Biogas production offers many opportunities to ethanol producers, according to Thies. Ethanol producers can use the biogas or biomethane produced to generate  renewable electricity or thermal energy to reduce their overall carbon intensity score, he explains. Utilizing thin stillage for biogas production can also bring independence for an ethanol producer. “The moment they have to find a customer for their stillage, someone who buys it, corn oil is dependent on biodiesel producers, so if there’s less demand from biodiesel the price will go down,” Thies says. “At the moment, they are dependent on other markets, [but] with the biomethane or biogas production at their own plant, their own facility, they are [becoming] more independent from other parties.”

Once the biogas plant is in place, the producer can depend on energy at a dependable price, without the need to rely on a volatile fossil fuel market. “It is also a way to use King Corn. Last time I was in the States—South Dakota and Nebraska—a plant manager told me, ‘I don’t know what is going on in five years or ten years, what I know for sure is that right now we can grow corn.’ The corn will survive.” The producer could also use other parts of the corn to increase biogas yield, such as corn sileage or corn stover. Thies suggests corn stover as an ideal feedstock for an ethanol plant to use alongside thin stillage. The corn stover would require different pretreatment technology to get it ready for anerobic digestion.

The Anatomy of a Biogas Plant
Although each biogas plant looks a little different due to different feedstocks, there are a few technologies which are consistent across the board. The most important of these, according to Thies, is the digester tank, which comes with a heating system, a mixing system and insulation. The thin stillage will be pumped into this tank from the ethanol plant. The anerobic digestion takes place in this tank, when the organic components are broken down into smaller chains, then through acidification processes, the specialized bacteria convert the hydrogen and carbon dioxide into methane. “The main point is that you have to provide all the bacteria there with the perfect conditions in terms of water content, temperature, and you have to homogenize this in a good way,” Thies explains.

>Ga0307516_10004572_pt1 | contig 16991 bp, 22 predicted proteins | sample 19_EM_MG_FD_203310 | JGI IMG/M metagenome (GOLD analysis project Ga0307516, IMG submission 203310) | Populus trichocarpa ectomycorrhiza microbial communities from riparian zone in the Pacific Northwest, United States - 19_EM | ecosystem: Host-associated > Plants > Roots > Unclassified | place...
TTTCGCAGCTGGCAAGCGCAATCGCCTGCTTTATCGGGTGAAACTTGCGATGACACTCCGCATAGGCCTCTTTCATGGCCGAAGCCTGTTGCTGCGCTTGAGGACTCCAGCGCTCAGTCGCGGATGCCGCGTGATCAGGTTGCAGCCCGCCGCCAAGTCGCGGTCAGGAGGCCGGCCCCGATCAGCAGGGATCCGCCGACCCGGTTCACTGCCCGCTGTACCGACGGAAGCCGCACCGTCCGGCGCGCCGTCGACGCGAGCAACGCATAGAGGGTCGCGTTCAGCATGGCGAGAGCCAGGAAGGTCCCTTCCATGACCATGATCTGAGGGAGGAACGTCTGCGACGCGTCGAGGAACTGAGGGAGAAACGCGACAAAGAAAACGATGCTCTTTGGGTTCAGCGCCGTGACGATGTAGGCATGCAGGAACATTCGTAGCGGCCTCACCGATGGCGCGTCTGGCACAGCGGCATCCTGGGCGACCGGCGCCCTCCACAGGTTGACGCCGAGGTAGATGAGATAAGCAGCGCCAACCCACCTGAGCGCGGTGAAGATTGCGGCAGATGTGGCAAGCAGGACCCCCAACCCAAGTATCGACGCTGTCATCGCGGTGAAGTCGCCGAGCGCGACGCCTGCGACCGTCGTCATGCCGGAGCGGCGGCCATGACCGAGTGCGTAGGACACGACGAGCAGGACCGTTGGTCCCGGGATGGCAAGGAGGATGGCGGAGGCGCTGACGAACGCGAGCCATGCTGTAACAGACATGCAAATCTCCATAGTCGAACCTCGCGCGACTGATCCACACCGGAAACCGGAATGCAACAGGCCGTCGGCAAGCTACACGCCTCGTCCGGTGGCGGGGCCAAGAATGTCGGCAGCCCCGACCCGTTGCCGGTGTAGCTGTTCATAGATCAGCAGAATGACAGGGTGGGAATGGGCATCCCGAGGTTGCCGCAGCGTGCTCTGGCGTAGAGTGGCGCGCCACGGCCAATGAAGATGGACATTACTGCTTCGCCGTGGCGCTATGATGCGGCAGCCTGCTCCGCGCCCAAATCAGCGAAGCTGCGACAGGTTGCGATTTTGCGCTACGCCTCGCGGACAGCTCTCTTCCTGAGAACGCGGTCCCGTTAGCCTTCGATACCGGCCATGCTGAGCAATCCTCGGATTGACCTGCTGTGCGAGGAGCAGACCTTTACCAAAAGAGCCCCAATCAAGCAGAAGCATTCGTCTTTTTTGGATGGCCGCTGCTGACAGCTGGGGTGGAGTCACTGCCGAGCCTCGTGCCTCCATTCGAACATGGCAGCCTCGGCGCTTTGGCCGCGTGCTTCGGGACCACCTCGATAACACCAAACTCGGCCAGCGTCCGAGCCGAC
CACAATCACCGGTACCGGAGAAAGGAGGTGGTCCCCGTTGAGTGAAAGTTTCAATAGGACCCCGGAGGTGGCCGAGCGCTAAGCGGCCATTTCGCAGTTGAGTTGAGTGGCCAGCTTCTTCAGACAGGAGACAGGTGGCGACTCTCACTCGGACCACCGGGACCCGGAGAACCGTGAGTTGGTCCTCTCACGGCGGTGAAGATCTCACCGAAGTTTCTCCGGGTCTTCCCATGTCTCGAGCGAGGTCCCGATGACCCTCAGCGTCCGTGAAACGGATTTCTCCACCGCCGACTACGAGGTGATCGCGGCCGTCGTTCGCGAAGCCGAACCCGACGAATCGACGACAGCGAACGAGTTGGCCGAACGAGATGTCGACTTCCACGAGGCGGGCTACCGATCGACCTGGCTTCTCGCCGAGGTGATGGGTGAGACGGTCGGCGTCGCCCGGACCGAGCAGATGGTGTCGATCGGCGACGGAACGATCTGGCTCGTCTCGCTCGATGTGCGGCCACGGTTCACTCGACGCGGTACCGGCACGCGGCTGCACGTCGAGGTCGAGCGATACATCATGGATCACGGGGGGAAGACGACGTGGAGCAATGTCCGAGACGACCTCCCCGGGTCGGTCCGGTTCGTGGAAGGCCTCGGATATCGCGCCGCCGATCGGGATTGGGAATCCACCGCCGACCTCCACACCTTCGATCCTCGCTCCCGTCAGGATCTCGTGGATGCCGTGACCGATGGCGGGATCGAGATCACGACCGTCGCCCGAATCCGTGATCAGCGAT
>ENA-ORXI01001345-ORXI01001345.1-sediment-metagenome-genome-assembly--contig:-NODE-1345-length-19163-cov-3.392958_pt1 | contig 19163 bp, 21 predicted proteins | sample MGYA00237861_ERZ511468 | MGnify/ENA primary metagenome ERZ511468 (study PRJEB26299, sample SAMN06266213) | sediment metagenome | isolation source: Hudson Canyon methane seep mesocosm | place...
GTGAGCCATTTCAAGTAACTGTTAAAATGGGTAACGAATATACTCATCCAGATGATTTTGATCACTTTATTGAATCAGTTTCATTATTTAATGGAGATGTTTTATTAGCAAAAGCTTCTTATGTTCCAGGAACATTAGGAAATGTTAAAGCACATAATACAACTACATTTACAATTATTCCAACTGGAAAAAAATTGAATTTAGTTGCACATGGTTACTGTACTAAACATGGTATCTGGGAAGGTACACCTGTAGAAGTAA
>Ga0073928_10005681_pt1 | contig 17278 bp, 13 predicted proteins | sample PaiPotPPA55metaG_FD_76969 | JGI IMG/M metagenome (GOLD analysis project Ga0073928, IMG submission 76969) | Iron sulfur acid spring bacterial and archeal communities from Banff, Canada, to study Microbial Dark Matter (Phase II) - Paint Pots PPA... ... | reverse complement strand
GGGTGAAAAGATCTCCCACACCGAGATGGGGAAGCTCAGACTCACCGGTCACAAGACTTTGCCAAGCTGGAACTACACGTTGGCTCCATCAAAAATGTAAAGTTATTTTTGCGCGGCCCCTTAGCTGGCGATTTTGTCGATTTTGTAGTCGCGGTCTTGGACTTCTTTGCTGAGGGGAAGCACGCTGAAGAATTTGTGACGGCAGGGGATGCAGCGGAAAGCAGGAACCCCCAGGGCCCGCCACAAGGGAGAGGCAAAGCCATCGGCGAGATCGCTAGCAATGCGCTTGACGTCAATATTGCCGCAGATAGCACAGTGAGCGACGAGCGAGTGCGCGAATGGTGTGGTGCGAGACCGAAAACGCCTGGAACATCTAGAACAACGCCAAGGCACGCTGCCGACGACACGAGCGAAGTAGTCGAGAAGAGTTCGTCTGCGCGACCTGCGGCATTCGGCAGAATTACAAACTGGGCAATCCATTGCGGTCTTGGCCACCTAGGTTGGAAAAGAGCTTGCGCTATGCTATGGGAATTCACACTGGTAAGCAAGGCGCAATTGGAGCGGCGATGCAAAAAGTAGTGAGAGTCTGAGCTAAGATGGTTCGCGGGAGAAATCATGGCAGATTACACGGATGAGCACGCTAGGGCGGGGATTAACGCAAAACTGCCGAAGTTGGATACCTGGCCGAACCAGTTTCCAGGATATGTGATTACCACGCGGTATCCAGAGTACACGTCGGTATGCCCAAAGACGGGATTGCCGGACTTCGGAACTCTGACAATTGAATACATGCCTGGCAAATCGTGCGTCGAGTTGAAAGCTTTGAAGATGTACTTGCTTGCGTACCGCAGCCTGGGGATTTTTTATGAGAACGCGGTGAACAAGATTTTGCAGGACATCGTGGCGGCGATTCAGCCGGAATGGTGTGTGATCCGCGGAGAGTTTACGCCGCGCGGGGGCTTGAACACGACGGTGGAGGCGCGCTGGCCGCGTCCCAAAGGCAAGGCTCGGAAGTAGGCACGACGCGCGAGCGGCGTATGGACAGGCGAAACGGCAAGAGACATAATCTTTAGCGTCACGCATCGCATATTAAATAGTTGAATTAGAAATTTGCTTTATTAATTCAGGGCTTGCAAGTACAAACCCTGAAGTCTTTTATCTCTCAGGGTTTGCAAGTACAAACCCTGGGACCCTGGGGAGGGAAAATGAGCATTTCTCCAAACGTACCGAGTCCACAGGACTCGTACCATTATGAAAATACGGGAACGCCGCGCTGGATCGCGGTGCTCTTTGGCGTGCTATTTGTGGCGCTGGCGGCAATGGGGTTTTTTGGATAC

After the digester tank, there is generally a secondary or “post digester” used to optimize the biogas production. Next, a gas buffering system used to store the biogas for a few hours, Thies explains that this system is usually a plastic membrane system on top of the tank. “Then of course, you need a gas utilization system, a CHP or biogas upgrading unit or biogas boiler where you can directly burn the gas so it can produce electricity—so electrical energy, thermal energy or simply the biomethane that can be injected into a grid,” Thies says. An ethanol plant could have a biogas plant up and running in a year to 18 months, he estimates. Other factors, such as the size of the plant or winter climate, could impact this timeline.

The technology of a biogas plant is by no means in the research and development phase, Thies explains. “All this biogas technology [has been known for] more than 40 years, industrial scale we are talking about now more than 20 years, so it’s not R&D or something. This is a really well-established technology.” There are a wide variety of plant sizes found across the world, from those producing 50 cubic meters per hour of biogas, to those producing over six thousand, these plants are utilizing proven technologies. Although the biogas industry started primarily in the agricultural market, with parts that were originally designed for construction or farming purposes, it has grown to an industrial size and has a lot to offer. “Now in Europe we have specialized companies providing the perfect technology for the different tasks: pumps, mixers, tanks, gas holding membranes, pretreatment systems,” Thies says. “All of that is not research and development anymore, CHP units, 20 years ago it was an old truck engine and you adjusted it. Now there are professional industrial suppliers.”

Coproducing energy alongside ethanol helps plants have more stability and the flexibility of biogas gives ethanol producers more options for the future. “You can use it for heating in your households, you can even use it for driving your car,” Thies says. “It can be used in the same way as natural gas today.”

Author: Katie Schroeder
Contact: [email protected]